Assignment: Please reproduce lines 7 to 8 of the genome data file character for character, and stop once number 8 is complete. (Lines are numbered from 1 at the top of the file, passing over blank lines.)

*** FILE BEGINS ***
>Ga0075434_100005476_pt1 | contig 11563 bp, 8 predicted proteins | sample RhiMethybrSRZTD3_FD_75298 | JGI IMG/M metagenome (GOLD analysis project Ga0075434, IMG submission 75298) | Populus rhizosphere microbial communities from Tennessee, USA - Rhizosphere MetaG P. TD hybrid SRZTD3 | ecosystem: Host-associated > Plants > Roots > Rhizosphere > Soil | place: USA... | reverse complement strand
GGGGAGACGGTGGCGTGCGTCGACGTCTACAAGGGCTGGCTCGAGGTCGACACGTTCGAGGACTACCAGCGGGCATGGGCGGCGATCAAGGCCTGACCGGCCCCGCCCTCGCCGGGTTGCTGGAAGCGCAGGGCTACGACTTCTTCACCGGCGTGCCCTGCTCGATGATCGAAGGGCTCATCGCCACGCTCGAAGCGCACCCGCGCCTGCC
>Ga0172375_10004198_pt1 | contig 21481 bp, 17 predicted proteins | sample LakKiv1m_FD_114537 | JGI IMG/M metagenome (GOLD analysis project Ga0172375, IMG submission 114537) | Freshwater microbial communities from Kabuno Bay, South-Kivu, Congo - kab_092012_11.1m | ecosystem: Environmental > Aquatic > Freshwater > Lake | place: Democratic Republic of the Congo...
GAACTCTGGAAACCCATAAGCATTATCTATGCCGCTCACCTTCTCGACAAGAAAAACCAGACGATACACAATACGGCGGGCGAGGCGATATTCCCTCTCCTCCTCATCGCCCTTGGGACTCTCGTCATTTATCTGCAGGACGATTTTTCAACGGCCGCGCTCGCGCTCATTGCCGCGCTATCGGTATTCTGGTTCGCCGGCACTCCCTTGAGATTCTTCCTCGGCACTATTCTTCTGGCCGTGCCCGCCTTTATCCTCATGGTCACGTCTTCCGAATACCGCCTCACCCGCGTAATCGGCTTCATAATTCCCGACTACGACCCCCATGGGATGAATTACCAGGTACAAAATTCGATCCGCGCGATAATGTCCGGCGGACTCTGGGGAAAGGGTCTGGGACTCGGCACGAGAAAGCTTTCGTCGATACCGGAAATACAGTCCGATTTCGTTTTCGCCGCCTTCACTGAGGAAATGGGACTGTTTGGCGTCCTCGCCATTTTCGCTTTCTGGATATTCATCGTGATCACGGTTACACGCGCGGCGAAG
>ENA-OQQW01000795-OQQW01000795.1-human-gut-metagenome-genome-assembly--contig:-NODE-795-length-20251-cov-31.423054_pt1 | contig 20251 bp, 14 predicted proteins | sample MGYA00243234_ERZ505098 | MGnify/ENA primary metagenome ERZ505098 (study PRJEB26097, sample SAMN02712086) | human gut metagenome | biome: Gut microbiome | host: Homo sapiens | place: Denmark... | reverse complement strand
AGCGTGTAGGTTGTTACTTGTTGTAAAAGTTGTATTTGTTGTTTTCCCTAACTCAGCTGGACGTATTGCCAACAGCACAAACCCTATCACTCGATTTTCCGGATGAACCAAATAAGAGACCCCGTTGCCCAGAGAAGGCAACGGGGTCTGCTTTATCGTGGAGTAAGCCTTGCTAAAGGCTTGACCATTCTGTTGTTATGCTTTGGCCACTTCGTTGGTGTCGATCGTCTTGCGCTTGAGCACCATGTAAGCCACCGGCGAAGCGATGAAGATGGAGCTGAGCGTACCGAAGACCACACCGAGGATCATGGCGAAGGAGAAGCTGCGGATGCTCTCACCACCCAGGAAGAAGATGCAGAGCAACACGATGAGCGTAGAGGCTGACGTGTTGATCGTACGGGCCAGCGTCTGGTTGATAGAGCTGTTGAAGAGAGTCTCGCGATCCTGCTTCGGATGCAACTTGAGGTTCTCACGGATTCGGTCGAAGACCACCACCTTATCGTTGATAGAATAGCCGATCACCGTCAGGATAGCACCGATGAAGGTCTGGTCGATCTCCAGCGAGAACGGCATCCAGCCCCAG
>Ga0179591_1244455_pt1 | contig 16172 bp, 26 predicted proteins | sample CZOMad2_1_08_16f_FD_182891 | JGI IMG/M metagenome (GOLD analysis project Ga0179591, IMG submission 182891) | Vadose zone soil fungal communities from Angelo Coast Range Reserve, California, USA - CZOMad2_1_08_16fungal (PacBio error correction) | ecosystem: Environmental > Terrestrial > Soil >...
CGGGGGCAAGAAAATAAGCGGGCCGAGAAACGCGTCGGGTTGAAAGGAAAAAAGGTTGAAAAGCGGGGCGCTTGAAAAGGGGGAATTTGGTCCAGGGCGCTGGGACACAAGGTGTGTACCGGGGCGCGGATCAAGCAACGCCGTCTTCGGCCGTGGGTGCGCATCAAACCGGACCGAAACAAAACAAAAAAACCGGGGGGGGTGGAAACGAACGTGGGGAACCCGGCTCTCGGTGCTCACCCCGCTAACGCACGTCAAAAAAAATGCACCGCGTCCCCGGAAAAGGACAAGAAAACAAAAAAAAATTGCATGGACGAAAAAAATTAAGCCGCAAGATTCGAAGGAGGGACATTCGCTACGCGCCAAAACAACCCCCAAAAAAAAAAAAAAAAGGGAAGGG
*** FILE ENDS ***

>Ga0179591_1244455_pt1 | contig 16172 bp, 26 predicted proteins | sample CZOMad2_1_08_16f_FD_182891 | JGI IMG/M metagenome (GOLD analysis project Ga0179591, IMG submission 182891) | Vadose zone soil fungal communities from Angelo Coast Range Reserve, California, USA - CZOMad2_1_08_16fungal (PacBio error correction) | ecosystem: Environmental > Terrestrial > Soil >...
CGGGGGCAAGAAAATAAGCGGGCCGAGAAACGCGTCGGGTTGAAAGGAAAAAAGGTTGAAAAGCGGGGCGCTTGAAAAGGGGGAATTTGGTCCAGGGCGCTGGGACACAAGGTGTGTACCGGGGCGCGGATCAAGCAACGCCGTCTTCGGCCGTGGGTGCGCATCAAACCGGACCGAAACAAAACAAAAAAACCGGGGGGGGTGGAAACGAACGTGGGGAACCCGGCTCTCGGTGCTCACCCCGCTAACGCACGTCAAAAAAAATGCACCGCGTCCCCGGAAAAGGACAAGAAAACAAAAAAAAATTGCATGGACGAAAAAAATTAAGCCGCAAGATTCGAAGGAGGGACATTCGCTACGCGCCAAAACAACCCCCAAAAAAAAAAAAAAAAGGGAAGGG